"It's Not How We Believe"I don't know if I have ever been this swamped at work before. I shouldn't be writing here, but I need a break.
So, the title of this post is from an episode of "Sports Kids Moms and Dads," some reality show on A&E (I think). On the show, they follow several kids highly involved in sports. One of the kids is a male figure skater. When the producers asked the kid and the mom if he was gay, that's what the mom said--"that's not how we believe." Umm, what does that even mean?
So, it got me thinking. Save a few people, I think most anti-gay conservatives are against gays because they just don't understand being gay. They don't know what it is like. They see it as this "evil" thing lurking out there that one either believes or doesn't believe. If you believe being gay is ok, you become gay, if you don't you don't. But too many families that "don't believe that way" have found themselves smack dab in the middle of a quandry. Do they accept their gay child or ask them to take on a task that they would never dream of asking themselves to take on?
So many anti-gay folks I have heard or talked to never seem to have actually taken the time to sit down and talk to a gay person. Now, I know I'll get a lot of opposition on this from anti-gay folks who swear up and down that they have gay friends and all that good stuff, but I frankly just don't buy it.
When you say you don't agree with being gay, to me it is a blanket statement with no real thought behind it. People need to realize that when they tell me I should not be gay, what they are really asking me is to not have any romantic involvement at all in my life--ever. The problem, though, is that they think they are just asking me to be straight like everyone else, as if it were some kind of easy choice.
When my dad told me he wouldn't accept the fact that I was gay, I asked him if he could imagine living life without my step-mom. I asked him to imagine meeting her and getting to know her, falling in love with her, all of that good stuff, but then he'd have to stop right there and not act on any of his emotions or attractions. He couldn't hold her hand or kiss her. He couldn't lay in bed and cuddle. Nothing. Even worse, he wouldn't ever be able to act on any of his emotions or attractions. And I mean ever.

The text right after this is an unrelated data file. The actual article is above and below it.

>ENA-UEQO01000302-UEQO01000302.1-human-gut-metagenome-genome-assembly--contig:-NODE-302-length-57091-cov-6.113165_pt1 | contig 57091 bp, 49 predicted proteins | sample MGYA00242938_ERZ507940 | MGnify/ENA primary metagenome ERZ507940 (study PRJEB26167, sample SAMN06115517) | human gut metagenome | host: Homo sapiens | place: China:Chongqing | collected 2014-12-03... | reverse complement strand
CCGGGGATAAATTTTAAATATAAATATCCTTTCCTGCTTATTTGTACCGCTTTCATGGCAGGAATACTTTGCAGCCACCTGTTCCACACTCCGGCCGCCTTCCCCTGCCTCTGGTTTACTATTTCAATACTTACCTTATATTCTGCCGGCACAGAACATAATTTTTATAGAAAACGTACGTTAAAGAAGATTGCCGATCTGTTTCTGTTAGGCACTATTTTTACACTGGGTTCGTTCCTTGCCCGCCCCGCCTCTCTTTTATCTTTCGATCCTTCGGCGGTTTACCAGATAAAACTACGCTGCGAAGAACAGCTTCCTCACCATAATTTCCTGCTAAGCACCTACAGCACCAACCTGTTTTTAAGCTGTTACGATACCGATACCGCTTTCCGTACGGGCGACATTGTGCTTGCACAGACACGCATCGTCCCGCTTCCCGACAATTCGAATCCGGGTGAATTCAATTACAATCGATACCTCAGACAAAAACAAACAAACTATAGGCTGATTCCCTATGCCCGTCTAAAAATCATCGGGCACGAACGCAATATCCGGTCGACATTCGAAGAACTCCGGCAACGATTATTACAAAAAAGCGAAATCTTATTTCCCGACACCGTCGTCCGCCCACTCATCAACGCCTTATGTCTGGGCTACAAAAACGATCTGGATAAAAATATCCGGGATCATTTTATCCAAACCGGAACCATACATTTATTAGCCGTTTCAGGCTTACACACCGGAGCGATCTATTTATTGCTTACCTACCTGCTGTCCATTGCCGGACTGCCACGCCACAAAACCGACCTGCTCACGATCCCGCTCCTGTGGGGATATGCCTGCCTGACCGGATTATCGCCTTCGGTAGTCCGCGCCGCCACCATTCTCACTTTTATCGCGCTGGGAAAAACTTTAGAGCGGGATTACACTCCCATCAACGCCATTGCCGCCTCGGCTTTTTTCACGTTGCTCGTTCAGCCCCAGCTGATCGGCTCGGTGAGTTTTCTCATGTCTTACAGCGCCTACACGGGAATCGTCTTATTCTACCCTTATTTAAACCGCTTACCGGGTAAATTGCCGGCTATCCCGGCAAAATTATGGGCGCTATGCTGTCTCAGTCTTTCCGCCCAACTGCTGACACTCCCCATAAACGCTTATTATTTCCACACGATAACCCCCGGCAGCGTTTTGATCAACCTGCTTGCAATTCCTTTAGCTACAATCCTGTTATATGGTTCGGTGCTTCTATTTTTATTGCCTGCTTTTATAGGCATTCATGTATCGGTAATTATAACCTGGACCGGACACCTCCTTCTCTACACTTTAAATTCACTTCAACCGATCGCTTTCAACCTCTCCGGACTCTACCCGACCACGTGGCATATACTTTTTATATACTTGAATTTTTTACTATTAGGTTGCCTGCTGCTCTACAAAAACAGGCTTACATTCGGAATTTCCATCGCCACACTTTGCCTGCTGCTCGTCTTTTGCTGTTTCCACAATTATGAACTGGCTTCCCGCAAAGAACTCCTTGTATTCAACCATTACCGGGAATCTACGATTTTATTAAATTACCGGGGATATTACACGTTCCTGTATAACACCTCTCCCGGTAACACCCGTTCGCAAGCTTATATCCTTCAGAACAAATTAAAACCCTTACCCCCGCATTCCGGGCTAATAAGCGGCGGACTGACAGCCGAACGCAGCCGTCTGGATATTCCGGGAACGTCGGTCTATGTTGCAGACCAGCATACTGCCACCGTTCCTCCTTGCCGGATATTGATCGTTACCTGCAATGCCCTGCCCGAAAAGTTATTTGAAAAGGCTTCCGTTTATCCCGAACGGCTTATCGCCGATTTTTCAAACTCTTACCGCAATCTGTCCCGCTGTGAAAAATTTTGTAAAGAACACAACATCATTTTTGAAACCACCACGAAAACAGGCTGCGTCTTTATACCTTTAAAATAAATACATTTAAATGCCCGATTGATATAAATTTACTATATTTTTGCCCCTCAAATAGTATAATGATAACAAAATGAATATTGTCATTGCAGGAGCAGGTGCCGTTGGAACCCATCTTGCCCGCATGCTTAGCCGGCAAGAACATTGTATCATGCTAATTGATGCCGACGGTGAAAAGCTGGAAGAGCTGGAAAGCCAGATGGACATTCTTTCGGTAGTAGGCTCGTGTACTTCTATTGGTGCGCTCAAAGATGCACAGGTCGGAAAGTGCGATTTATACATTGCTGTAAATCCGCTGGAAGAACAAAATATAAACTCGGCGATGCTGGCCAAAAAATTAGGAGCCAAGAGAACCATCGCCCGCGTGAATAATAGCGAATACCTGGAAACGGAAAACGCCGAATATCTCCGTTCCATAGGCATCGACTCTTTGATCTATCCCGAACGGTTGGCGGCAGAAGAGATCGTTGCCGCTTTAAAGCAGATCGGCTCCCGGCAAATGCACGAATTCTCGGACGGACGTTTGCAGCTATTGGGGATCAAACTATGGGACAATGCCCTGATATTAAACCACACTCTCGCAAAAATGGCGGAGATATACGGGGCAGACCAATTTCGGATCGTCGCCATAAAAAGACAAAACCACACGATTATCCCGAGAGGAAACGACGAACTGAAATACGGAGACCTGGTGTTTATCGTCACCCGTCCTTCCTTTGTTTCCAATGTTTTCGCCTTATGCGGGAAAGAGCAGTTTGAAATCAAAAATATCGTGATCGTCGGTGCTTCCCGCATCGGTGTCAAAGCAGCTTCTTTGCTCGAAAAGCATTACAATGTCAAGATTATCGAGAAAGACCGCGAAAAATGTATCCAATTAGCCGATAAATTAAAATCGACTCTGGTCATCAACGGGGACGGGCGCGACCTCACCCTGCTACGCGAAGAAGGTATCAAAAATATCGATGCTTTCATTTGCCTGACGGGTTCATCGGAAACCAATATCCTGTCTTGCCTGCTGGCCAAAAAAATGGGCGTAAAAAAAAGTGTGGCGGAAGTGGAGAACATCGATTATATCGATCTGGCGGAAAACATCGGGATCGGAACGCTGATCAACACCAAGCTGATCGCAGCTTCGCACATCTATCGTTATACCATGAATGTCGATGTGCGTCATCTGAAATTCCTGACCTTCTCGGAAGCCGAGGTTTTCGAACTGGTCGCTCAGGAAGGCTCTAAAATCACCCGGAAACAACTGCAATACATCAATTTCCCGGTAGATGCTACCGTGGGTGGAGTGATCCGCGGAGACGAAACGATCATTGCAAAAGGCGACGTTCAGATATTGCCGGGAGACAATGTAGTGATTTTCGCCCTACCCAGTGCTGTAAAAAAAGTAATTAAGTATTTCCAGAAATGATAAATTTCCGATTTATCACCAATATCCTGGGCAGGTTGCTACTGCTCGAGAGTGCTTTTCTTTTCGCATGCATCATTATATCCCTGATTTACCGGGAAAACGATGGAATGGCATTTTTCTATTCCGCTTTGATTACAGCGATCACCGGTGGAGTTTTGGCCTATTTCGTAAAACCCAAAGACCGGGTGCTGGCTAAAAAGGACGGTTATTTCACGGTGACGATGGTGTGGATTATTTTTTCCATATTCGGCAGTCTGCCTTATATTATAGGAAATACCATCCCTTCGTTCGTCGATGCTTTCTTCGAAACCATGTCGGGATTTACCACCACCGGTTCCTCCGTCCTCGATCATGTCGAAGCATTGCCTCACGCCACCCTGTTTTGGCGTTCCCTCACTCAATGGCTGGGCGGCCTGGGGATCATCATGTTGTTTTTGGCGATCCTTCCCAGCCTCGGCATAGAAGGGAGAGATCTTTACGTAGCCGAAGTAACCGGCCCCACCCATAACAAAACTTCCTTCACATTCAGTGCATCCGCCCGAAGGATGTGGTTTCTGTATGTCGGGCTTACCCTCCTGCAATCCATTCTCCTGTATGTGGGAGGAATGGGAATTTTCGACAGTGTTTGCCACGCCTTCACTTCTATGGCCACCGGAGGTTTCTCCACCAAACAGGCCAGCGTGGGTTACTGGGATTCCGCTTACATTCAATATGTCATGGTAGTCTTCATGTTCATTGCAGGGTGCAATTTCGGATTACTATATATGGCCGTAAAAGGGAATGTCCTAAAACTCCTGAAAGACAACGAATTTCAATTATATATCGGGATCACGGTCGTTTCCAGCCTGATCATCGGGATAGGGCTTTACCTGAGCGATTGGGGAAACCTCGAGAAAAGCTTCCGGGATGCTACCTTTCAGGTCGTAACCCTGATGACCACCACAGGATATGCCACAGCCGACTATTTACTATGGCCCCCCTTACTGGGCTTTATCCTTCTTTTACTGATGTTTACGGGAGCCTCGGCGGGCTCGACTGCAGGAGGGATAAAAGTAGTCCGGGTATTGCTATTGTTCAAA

When you take being gay down to a very personal level like that, I think it is a lot harder to say, "well, I don't agree with it." The problem is, there is a double standard. The straight conservative that tells me I shouldn't be gay is really telling me I am not allowed to fall in love with anyone or to date anyone, etc. He's not asking that of himself, and he never would dream of doing so.
And, that's why I think lots of ex-gay organizations exist. Most people don't find it too appealing to tell someone that they have to live a life of solitude and complete non-romantic functioning of any kind. It's a lot easier to tell a person to just stop being gay. So, the ex-gay circles have an answer--for my dad and lots of others. They don't have to be single all of their lives (and by single I mean not even attempting to date anyone, not just the celibacy required of an abstaining straight couple. For ex-gays and desperate families, there is hope, be straight! And if their answer held water, it might be a good one. But, from what I have seen, it doesn't. If it did, surely one organization would at least try to prove it did.
For now, my dad and I have a deal (well not really, but we should). When he agrees to leave my step-mom and enter a world void of any and all romanticism, I'll do the same. I don't think it's going to happen.